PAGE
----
Walter M. Eagles Jr. loved baseball, golfing, and especially fishing. He fished the back bays of Wildwood and the streams and creeks of Pennsylvania.

And because he worked nights at The Inquirer, he was able to be involved in youth sports leagues and umpired his sons’ baseball games.

Only six months ago, Mr. Eagles was feeling so good that he told one son, “I think I’m going to make it to 100.”

Even though he used an inhaler and suffered from chronic obstructive pulmonary disease, "he was in fairly good shape,” said son Bob.

Mr. Eagles, 95, formerly of Willow Grove, died Friday, April 24, at Fort Washington Estates, a nursing facility in Upper Dublin, from complications of the coronavirus.

Born in Philadelphia in 1924, he was the first of two sons of Walter and Marie Eagles of Rhawnhurst. He learned the printing trade at Dobbins Vocational Technical School.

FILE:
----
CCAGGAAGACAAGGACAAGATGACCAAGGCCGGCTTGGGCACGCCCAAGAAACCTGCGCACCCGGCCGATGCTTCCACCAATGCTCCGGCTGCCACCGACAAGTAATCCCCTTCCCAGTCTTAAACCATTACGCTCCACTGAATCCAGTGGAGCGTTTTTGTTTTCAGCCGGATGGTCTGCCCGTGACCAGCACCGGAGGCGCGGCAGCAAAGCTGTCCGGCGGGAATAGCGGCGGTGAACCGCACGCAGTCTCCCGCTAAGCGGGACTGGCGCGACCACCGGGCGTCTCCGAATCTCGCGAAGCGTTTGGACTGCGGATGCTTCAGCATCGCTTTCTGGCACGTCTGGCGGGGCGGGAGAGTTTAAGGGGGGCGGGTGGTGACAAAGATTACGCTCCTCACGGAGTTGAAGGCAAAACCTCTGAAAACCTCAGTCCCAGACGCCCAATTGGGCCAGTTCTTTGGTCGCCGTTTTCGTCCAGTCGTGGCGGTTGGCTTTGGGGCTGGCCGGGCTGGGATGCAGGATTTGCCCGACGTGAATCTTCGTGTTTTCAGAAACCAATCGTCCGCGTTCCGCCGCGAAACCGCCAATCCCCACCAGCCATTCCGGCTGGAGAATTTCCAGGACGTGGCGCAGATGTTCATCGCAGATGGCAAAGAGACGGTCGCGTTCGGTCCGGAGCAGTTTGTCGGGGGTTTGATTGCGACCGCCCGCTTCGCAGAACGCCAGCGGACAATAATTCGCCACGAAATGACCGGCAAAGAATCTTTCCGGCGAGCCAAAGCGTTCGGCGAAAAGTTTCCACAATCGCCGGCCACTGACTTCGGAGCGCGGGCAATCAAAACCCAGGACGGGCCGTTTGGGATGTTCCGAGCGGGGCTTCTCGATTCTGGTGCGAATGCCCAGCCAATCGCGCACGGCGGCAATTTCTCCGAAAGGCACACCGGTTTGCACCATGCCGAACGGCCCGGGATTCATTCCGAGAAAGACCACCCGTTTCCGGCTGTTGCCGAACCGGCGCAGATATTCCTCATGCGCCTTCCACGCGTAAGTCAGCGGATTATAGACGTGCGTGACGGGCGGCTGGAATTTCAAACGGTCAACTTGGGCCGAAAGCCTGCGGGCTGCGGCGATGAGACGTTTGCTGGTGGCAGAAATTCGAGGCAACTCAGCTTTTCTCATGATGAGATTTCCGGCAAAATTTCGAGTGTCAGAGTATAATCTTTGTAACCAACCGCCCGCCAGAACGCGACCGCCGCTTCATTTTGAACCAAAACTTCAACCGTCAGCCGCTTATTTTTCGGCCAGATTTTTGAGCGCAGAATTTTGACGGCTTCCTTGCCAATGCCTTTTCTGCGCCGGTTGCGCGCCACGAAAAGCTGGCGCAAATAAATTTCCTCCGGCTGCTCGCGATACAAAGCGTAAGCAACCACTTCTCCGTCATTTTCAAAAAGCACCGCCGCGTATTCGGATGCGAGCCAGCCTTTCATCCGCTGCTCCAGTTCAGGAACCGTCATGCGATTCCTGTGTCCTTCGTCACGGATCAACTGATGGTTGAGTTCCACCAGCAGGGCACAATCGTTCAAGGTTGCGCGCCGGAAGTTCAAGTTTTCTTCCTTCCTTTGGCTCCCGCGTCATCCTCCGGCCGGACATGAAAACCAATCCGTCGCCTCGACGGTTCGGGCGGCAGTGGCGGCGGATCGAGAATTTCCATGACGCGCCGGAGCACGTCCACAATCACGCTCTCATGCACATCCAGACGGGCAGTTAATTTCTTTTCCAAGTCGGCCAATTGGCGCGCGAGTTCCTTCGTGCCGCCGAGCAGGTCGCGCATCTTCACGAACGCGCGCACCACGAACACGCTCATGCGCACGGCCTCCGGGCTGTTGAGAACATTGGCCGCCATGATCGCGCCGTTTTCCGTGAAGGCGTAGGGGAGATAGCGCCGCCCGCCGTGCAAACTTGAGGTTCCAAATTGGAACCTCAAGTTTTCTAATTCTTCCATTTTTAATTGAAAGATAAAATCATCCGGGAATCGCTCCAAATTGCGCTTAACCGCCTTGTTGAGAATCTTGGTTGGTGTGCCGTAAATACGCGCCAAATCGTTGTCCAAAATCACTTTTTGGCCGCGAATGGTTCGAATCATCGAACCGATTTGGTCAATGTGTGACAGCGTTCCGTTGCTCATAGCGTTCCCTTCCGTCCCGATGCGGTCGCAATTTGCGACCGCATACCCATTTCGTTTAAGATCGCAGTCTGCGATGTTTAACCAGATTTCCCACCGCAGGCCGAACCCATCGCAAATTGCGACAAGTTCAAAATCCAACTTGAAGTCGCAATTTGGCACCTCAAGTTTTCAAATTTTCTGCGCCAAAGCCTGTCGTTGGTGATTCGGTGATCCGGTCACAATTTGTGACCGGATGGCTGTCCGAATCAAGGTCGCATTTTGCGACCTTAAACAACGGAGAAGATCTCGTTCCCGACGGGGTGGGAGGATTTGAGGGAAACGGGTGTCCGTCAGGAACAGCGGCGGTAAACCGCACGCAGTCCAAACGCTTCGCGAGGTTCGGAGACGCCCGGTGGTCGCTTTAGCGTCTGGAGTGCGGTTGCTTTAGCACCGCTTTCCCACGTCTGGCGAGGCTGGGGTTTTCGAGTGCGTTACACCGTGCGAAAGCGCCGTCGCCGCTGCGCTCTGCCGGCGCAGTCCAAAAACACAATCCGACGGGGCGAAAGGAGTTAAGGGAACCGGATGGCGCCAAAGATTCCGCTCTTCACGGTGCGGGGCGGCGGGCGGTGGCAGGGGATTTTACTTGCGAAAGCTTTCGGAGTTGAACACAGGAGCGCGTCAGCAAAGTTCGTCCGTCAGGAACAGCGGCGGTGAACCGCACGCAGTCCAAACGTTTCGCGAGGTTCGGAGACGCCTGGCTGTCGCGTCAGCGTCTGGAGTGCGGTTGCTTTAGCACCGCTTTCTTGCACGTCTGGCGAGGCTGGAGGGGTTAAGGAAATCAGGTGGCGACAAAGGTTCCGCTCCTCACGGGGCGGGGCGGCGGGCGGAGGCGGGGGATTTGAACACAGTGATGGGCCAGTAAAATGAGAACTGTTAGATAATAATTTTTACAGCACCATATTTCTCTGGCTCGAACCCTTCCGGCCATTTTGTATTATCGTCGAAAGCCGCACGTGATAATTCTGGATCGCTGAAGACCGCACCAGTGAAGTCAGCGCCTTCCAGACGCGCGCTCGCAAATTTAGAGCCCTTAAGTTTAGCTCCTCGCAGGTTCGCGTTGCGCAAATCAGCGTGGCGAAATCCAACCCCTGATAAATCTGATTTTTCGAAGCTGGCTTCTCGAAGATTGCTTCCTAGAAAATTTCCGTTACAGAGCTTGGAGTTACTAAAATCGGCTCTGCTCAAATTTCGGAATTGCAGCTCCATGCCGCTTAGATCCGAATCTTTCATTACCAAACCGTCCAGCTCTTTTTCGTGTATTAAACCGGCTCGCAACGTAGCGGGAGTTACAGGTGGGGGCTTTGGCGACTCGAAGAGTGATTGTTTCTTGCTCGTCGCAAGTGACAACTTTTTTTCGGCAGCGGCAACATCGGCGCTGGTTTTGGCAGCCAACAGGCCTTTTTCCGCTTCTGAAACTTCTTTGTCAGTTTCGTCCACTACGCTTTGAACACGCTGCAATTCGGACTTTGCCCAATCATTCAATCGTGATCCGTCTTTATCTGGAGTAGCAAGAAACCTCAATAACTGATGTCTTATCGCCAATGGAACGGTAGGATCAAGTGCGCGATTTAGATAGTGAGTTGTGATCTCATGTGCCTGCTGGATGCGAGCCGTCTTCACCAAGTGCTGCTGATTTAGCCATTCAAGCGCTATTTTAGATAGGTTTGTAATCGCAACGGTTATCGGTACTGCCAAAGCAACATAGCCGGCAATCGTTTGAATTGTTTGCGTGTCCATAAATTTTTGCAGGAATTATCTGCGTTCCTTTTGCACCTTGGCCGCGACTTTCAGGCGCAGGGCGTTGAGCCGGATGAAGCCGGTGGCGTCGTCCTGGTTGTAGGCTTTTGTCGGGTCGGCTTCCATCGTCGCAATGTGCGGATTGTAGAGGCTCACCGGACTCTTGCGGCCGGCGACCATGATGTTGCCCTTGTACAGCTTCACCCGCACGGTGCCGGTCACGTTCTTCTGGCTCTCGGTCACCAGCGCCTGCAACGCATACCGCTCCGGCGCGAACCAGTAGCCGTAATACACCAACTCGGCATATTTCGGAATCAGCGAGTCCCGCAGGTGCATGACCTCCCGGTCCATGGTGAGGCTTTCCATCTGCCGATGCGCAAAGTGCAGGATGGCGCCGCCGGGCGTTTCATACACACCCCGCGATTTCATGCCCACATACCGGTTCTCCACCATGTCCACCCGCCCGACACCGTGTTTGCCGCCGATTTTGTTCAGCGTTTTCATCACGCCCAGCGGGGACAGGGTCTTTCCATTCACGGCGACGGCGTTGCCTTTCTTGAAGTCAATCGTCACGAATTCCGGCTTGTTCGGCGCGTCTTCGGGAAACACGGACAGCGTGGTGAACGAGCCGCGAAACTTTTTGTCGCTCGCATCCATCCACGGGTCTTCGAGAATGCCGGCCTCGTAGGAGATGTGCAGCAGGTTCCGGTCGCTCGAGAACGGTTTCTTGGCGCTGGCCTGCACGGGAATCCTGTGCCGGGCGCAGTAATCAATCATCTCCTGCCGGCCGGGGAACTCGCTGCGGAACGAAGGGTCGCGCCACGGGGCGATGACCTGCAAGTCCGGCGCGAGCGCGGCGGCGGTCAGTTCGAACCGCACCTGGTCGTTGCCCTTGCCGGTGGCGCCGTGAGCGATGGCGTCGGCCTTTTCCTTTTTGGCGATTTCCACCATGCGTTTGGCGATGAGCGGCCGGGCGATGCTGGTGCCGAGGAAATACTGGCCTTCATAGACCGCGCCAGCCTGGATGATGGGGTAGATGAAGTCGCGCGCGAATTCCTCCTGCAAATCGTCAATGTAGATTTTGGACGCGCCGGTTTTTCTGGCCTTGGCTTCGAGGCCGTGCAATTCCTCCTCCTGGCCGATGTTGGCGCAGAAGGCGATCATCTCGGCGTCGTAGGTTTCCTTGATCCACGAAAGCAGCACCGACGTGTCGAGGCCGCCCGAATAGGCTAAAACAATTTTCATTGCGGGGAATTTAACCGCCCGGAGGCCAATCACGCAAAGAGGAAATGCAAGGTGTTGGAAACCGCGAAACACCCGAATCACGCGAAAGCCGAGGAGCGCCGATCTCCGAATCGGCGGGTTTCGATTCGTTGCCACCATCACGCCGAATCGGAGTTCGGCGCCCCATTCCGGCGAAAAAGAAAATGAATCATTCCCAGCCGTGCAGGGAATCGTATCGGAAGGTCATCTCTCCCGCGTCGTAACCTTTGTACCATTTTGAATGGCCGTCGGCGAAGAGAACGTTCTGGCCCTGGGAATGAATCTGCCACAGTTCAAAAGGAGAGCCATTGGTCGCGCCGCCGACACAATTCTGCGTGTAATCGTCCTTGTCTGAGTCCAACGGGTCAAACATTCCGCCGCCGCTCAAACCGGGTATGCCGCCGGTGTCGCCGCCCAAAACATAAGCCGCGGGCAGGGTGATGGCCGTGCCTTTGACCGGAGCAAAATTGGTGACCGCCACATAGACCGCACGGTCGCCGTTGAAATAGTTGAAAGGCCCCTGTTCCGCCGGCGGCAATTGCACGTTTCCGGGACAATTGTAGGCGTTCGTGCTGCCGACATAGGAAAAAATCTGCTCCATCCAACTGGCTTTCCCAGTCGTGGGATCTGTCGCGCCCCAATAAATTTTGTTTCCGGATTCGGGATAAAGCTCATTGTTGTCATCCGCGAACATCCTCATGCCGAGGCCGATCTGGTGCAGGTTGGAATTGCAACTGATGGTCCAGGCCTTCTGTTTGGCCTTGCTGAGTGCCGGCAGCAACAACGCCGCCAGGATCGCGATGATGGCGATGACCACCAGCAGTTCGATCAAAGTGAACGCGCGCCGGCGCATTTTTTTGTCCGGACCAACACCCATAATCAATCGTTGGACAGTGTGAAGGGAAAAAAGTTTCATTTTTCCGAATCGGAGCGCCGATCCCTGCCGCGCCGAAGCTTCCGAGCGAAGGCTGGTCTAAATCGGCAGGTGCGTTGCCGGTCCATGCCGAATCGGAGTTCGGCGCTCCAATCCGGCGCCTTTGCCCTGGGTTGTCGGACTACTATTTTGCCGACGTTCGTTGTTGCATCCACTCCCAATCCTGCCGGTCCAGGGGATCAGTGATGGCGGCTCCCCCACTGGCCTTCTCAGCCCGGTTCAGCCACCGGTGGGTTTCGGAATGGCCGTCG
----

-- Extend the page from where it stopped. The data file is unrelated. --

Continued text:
He joined the Navy during World War II, and served on a cargo ship and traveled the world.

Mr. Eagles and wife Marie were together for 65 years.

Bob Eagles said his father kept a scrapbook of the places he saw, including a picture of himself on an Arabian stallion in front of the Pyramids.

After military service, Mr. Eagles worked at a small printing company and met Marie Hoopes, the sister of a Navy friend. They were married in 1944 and had four children.

They moved from Philadelphia to Willow Grove, where they were together for 65 years until Marie Eagles’ death in 2009.

“He really missed my mom,” Bob Eagles said.

Mr. Eagles worked as an engraver at The Inquirer from 1949 to 1989.

Despite his name, baseball was his sport. “He loved the Phillies,” Bob Eagles said.

In addition to his son, he is survived by sons Walter III and Ted, daughter Susan, 12 grandchildren, 16 great-grandchildren, and one great-great-grandchild.

A Funeral Mass is to be held at a later date.

— Valerie Russ